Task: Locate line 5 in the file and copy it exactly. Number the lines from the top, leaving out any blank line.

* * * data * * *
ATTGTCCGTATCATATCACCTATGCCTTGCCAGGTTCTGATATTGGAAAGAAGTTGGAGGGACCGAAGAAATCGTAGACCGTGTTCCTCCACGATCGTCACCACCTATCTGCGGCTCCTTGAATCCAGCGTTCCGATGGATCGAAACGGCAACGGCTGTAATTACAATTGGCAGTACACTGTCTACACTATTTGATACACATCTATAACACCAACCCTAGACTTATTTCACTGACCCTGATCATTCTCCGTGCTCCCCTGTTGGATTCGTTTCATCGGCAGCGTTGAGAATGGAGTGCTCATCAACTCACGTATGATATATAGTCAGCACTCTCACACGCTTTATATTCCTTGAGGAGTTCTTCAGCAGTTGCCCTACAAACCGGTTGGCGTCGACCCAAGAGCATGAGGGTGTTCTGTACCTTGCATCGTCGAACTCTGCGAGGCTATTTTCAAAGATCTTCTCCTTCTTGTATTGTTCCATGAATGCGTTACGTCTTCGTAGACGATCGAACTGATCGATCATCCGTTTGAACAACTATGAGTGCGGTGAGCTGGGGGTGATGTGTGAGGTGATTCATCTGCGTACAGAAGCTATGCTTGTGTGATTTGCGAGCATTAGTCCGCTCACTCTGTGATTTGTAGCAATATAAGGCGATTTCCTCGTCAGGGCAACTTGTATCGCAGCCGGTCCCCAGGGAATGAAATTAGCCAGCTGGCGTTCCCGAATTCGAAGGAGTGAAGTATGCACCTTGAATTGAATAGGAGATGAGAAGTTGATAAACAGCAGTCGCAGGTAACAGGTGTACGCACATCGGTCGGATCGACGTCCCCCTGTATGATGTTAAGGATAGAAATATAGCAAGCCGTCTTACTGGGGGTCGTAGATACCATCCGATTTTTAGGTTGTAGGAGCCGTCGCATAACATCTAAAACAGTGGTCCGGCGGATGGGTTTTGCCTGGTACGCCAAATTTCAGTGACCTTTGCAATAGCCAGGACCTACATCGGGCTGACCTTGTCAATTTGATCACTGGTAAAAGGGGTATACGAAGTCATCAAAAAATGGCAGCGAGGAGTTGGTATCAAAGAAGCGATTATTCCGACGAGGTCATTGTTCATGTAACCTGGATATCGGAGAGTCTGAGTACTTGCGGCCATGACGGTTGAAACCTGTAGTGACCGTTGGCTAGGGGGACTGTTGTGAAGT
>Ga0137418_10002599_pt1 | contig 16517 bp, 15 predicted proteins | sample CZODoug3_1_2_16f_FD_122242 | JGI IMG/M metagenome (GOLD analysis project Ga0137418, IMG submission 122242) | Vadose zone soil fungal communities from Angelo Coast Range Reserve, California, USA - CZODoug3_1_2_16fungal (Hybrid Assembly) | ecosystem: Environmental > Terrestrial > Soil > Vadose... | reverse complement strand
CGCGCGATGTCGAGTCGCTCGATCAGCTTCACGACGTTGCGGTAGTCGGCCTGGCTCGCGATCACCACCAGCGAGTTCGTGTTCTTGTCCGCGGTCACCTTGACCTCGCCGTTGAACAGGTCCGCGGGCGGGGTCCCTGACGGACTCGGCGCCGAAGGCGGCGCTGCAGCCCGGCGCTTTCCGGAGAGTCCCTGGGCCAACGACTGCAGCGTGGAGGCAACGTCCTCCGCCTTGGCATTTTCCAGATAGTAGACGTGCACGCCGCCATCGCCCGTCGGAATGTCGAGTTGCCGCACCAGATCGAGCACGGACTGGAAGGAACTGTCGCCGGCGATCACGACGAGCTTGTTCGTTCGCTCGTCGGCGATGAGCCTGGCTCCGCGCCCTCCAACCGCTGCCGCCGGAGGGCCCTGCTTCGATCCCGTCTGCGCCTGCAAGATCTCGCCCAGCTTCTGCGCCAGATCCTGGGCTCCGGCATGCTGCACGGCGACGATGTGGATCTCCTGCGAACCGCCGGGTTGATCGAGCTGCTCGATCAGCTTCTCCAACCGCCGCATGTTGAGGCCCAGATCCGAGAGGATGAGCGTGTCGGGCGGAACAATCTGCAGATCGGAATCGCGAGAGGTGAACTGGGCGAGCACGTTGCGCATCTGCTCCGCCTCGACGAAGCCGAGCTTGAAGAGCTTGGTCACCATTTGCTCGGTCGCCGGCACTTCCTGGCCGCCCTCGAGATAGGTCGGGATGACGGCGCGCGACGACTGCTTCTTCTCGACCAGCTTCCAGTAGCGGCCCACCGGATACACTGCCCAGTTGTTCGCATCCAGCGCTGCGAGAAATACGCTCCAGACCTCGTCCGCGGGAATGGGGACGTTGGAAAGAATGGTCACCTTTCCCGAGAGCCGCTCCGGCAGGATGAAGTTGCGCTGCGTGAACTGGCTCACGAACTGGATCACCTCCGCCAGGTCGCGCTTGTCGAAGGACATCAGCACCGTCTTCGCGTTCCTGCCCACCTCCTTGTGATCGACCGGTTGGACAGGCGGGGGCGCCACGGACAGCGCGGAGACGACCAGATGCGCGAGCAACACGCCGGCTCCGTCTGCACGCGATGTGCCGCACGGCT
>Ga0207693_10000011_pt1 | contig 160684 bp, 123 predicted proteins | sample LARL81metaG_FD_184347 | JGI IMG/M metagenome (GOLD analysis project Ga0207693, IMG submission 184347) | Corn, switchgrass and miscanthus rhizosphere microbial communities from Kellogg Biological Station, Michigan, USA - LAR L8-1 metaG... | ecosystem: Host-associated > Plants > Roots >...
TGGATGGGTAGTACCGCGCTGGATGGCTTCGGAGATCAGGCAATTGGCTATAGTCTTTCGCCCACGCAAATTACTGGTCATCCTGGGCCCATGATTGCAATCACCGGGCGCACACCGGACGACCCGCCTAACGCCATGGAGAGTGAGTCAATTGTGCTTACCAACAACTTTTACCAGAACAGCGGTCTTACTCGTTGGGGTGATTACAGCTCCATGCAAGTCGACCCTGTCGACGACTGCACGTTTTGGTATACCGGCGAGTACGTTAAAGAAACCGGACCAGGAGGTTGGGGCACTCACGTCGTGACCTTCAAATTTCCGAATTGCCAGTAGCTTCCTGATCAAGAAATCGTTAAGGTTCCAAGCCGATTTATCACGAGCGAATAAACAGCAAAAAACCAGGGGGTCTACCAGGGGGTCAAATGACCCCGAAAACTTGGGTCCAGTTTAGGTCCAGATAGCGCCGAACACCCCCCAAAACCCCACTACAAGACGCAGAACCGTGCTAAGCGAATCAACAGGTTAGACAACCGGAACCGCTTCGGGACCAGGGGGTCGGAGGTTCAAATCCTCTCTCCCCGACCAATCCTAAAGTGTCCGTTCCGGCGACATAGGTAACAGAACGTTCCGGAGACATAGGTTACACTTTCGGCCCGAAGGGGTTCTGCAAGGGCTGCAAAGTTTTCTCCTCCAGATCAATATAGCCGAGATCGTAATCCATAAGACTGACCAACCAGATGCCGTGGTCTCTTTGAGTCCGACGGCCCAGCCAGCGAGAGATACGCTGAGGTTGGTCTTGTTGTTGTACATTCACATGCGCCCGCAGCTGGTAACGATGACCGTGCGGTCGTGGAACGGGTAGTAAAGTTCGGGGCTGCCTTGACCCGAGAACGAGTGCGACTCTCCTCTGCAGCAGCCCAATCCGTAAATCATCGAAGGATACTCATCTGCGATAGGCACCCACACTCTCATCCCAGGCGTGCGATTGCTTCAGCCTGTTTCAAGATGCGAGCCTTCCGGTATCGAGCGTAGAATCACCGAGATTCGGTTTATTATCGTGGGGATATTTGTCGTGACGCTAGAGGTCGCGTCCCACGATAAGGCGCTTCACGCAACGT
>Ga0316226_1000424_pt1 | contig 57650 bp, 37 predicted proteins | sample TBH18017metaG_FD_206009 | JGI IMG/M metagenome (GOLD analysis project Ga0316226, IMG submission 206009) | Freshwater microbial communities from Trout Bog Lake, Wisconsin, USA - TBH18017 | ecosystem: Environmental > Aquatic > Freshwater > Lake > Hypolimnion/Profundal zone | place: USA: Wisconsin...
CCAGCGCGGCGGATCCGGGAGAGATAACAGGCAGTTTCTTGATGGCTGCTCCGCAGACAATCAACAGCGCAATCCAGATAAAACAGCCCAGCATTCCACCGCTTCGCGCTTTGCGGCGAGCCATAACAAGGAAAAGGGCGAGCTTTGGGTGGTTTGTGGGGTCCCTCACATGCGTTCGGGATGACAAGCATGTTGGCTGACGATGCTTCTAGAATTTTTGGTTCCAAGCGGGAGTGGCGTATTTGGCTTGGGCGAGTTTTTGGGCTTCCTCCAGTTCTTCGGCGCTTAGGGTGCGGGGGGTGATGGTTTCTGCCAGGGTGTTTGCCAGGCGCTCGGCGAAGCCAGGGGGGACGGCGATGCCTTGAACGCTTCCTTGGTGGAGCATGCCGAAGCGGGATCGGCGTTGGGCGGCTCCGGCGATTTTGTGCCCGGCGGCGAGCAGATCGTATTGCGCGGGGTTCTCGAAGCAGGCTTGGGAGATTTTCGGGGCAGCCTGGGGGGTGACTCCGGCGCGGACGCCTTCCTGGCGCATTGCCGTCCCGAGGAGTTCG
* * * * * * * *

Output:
TGGATGGGTAGTACCGCGCTGGATGGCTTCGGAGATCAGGCAATTGGCTATAGTCTTTCGCCCACGCAAATTACTGGTCATCCTGGGCCCATGATTGCAATCACCGGGCGCACACCGGACGACCCGCCTAACGCCATGGAGAGTGAGTCAATTGTGCTTACCAACAACTTTTACCAGAACAGCGGTCTTACTCGTTGGGGTGATTACAGCTCCATGCAAGTCGACCCTGTCGACGACTGCACGTTTTGGTATACCGGCGAGTACGTTAAAGAAACCGGACCAGGAGGTTGGGGCACTCACGTCGTGACCTTCAAATTTCCGAATTGCCAGTAGCTTCCTGATCAAGAAATCGTTAAGGTTCCAAGCCGATTTATCACGAGCGAATAAACAGCAAAAAACCAGGGGGTCTACCAGGGGGTCAAATGACCCCGAAAACTTGGGTCCAGTTTAGGTCCAGATAGCGCCGAACACCCCCCAAAACCCCACTACAAGACGCAGAACCGTGCTAAGCGAATCAACAGGTTAGACAACCGGAACCGCTTCGGGACCAGGGGGTCGGAGGTTCAAATCCTCTCTCCCCGACCAATCCTAAAGTGTCCGTTCCGGCGACATAGGTAACAGAACGTTCCGGAGACATAGGTTACACTTTCGGCCCGAAGGGGTTCTGCAAGGGCTGCAAAGTTTTCTCCTCCAGATCAATATAGCCGAGATCGTAATCCATAAGACTGACCAACCAGATGCCGTGGTCTCTTTGAGTCCGACGGCCCAGCCAGCGAGAGATACGCTGAGGTTGGTCTTGTTGTTGTACATTCACATGCGCCCGCAGCTGGTAACGATGACCGTGCGGTCGTGGAACGGGTAGTAAAGTTCGGGGCTGCCTTGACCCGAGAACGAGTGCGACTCTCCTCTGCAGCAGCCCAATCCGTAAATCATCGAAGGATACTCATCTGCGATAGGCACCCACACTCTCATCCCAGGCGTGCGATTGCTTCAGCCTGTTTCAAGATGCGAGCCTTCCGGTATCGAGCGTAGAATCACCGAGATTCGGTTTATTATCGTGGGGATATTTGTCGTGACGCTAGAGGTCGCGTCCCACGATAAGGCGCTTCACGCAACGT